in 67 by offering a 2barrel, standard V8. GTO became a series, like the Impala SS. I don't think this stayed that way, though. I just remember a 2bbl V8 in 67. As for the 61, I was a 15 year old car junkie, and my best friend's cousin had just bought a nearly new 61 Impala coupe, with the 350 horse 348 and 4speed. This was in the fall of 61, and the 62s had just come out. I don't think it was an SS though-could you get that engine in a non SS car? Anyway, I was smitten with that car, and really liked the 61s for their crisper, leaner look over the 59-60s. Oh what I would have given to have that car.
Well, the 2-barrel was an option on GTOs in the late '60s. Other car makers offered this package in their intermediates (and even ponies) although not necessarily in their musclecars. Lots of cubic inches, high compression, small carb and tall gears, all for better fuel economy. These engines were torquey enough to pull economy 2.56 or 2.41 gears. I know Pontiac had been offering this package on their fullsize cars since at least 1959. Olds called it the Turnpike Cruiser option on the Cutlass.
Yes, you could get the three deuce 348 in a non-SS car. I think only the 409 was exclusive to the SS. No 409 Biscaynes in '61, I guess. Hi-perf 348s are expensive so it looks like lots of guys remember them and show it with their wallets. I got my '61 convertible 348/250 four speed for $250 in 1971, drove the wheels off it and basically gave it away a few years later.
#48 of 54 My favorite cars of the '50s were the 300s....
Apr 30, 2002 (9:48 am)
Didn't think much of the 60s cars, tho.
#49 of 54 Z11 chevy engine Nascar: Speedshift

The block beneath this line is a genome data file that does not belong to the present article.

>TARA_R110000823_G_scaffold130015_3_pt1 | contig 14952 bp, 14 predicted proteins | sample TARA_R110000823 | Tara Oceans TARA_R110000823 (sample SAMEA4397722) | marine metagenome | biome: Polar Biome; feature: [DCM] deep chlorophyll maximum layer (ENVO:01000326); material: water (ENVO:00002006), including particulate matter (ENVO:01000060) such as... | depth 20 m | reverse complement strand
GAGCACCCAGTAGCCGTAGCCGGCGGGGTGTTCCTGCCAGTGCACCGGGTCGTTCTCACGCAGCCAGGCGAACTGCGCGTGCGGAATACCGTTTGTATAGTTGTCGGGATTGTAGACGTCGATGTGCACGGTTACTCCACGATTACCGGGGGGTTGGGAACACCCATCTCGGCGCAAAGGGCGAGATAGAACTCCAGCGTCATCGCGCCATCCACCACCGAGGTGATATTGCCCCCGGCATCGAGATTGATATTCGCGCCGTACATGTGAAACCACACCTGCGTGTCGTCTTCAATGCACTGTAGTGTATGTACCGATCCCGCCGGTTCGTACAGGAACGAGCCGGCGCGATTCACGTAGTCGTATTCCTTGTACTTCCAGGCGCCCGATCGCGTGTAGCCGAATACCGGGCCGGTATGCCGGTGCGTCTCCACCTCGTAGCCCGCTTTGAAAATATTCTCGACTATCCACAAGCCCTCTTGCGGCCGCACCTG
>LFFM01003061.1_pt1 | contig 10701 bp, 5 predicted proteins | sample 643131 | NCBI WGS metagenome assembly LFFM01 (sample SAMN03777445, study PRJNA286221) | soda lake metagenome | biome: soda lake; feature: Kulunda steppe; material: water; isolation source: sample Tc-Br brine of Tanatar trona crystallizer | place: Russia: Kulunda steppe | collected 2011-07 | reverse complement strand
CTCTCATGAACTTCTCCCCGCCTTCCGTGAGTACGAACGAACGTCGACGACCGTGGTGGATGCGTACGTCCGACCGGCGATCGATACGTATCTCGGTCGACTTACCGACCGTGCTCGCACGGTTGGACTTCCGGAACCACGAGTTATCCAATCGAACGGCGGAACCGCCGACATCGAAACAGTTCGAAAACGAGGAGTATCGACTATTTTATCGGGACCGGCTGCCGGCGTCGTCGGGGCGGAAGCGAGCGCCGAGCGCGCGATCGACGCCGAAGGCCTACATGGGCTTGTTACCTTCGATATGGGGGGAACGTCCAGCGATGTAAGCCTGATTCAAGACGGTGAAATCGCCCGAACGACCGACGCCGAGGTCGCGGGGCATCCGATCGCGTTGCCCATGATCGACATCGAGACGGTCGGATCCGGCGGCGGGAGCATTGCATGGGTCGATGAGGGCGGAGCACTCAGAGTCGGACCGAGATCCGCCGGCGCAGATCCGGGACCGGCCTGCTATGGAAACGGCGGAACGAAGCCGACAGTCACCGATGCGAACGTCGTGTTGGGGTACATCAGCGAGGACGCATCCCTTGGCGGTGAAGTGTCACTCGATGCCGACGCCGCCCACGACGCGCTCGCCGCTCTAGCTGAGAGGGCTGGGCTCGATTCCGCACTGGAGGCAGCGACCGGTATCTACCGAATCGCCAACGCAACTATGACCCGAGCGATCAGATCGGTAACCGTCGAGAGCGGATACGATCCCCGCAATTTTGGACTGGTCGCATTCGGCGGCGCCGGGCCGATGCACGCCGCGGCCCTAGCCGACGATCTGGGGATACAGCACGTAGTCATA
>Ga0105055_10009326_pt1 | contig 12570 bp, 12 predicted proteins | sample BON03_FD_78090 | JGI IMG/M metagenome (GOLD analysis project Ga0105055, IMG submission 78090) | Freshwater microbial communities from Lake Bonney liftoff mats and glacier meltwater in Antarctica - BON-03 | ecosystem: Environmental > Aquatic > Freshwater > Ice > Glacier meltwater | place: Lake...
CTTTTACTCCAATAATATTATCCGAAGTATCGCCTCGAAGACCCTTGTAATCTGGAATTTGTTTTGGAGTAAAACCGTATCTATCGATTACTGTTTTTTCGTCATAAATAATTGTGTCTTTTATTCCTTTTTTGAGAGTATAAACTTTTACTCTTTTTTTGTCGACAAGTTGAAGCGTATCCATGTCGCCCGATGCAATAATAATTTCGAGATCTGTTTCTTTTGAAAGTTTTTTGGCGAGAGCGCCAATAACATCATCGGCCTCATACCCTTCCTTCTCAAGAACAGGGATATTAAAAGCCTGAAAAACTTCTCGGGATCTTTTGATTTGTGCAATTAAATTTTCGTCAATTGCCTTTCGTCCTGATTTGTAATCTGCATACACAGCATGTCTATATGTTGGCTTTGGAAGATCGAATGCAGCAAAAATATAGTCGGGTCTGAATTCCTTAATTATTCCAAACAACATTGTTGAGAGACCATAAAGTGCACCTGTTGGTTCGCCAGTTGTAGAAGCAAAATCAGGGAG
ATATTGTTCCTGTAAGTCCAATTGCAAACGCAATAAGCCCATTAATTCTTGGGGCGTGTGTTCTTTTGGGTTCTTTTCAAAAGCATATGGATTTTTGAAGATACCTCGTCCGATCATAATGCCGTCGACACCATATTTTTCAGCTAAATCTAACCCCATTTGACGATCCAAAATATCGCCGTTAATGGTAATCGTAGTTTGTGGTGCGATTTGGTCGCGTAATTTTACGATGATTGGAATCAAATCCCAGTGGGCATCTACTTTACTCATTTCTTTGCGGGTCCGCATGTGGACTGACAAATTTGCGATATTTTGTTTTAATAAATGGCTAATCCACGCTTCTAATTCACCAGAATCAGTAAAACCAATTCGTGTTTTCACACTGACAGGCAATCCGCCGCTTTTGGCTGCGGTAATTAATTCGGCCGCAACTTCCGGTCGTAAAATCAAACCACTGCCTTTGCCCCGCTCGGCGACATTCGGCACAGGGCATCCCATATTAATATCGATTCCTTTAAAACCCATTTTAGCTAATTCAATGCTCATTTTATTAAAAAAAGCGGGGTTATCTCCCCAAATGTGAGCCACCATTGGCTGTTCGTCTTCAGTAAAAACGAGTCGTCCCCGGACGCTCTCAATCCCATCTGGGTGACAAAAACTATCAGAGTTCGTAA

Jun 11, 2002 (8:20 am)
Reading your post about the 1963 engine the Z11 409-427. Chevrolet made two seperate engines for racing purposes back in 63'. The Z11 version was strictly for drag racing. I believe 56 or 57 lightweight Impalas were made for this purpose. The 427 version for Nascar was called the (427 mystery motor) it was developed a little differently then the Z11 and was offered to I believe 5 or 6 racing teams at the time. Junior Johnson was leading the Daytona 500 when his (427)engine blew and the reliability of the rest was not up to par. I believe shortly after the Daytona 500 GM pulled the plug on factory support and that was the end of the Z11 for drag racing and the Mystery Motor for Nascar.
So the Z11 and "mystery engine" are different engines. It makes sense. The drag engine would be built for peak output and the NASCAR engine for sustained output. Probably the cam was different and certainly the carburetion--NASCAR didn't allow more than one carb at that time.
IIRC that strategy worked a lot better in drag racing, where the Z11s were very strong, than in NASCAR. The 409's bottom end obviously wasn't up to coping with the increased power over the long haul. That has to be why the 396's main journals are substantially larger than the 409's, although a modified 396 crank can be used to stroke the 409.
There isn't a whole lot of information on the Z11/mystery engine, at least in my sources. Sounds like you're into W motors.